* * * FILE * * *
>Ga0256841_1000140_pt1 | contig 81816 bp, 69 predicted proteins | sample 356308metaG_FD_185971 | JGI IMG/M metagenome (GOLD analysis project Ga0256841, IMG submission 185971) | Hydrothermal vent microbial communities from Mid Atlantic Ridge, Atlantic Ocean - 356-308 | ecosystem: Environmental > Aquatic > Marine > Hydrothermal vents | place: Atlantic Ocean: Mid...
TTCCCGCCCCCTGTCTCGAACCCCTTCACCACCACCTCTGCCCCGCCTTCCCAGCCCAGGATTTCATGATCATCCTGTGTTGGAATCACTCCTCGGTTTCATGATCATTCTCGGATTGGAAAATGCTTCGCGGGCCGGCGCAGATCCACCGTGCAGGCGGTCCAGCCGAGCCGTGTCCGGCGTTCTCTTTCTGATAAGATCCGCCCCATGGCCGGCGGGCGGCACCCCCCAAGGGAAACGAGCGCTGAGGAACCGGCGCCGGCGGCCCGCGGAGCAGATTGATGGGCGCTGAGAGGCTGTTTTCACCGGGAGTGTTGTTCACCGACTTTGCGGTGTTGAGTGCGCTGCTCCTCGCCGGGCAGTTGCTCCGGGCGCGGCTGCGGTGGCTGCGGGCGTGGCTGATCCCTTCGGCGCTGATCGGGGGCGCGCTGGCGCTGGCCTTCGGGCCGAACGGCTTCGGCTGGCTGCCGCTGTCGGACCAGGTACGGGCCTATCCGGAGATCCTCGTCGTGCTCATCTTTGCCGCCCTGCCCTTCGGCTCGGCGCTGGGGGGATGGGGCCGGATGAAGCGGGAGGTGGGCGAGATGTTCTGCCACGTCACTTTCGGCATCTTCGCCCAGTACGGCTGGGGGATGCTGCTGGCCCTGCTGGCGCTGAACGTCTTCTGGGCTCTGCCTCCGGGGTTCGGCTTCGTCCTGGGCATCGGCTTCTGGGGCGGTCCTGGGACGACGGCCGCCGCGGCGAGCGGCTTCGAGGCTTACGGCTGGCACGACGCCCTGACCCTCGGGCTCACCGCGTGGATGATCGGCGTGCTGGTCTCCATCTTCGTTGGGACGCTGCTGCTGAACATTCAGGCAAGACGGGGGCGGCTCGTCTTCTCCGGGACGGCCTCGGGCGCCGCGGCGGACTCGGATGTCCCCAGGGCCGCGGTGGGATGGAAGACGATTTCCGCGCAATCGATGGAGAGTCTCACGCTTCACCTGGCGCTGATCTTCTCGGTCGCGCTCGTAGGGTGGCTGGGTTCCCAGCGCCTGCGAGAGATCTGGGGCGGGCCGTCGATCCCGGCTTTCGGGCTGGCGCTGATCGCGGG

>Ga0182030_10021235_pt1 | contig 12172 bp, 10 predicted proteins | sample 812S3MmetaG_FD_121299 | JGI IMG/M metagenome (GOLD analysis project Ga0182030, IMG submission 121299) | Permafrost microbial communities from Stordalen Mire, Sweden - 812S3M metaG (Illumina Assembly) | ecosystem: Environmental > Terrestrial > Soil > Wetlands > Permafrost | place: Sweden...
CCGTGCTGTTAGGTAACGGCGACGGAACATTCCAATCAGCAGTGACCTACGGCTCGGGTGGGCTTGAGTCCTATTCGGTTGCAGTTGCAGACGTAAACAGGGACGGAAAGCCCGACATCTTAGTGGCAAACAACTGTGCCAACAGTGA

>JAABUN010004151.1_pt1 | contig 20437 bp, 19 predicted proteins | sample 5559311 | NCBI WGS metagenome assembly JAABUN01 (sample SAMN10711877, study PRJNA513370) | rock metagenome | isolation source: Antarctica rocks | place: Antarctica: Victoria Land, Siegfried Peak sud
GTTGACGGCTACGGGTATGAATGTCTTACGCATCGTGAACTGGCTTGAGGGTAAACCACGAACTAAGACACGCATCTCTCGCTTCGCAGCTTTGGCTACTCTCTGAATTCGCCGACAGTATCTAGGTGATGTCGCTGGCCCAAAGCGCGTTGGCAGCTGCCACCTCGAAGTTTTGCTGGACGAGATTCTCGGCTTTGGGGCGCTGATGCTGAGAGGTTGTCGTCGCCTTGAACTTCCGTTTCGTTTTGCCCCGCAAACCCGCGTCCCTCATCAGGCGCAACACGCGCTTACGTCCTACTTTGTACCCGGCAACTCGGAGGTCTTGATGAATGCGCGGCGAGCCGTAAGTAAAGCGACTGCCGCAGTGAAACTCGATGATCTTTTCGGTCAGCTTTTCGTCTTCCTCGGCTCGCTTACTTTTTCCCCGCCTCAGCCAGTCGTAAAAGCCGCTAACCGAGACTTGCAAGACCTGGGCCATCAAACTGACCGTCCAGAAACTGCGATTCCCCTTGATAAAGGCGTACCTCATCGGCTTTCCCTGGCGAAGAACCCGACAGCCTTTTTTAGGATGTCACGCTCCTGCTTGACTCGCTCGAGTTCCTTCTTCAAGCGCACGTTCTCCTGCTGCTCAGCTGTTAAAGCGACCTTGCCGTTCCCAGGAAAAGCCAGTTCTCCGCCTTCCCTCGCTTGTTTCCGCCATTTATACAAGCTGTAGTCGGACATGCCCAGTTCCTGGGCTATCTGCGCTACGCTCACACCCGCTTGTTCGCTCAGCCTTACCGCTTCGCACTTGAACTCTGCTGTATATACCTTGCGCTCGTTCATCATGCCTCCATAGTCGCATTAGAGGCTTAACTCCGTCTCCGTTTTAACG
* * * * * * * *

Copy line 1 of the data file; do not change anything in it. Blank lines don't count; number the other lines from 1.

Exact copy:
>Ga0256841_1000140_pt1 | contig 81816 bp, 69 predicted proteins | sample 356308metaG_FD_185971 | JGI IMG/M metagenome (GOLD analysis project Ga0256841, IMG submission 185971) | Hydrothermal vent microbial communities from Mid Atlantic Ridge, Atlantic Ocean - 356-308 | ecosystem: Environmental > Aquatic > Marine > Hydrothermal vents | place: Atlantic Ocean: Mid...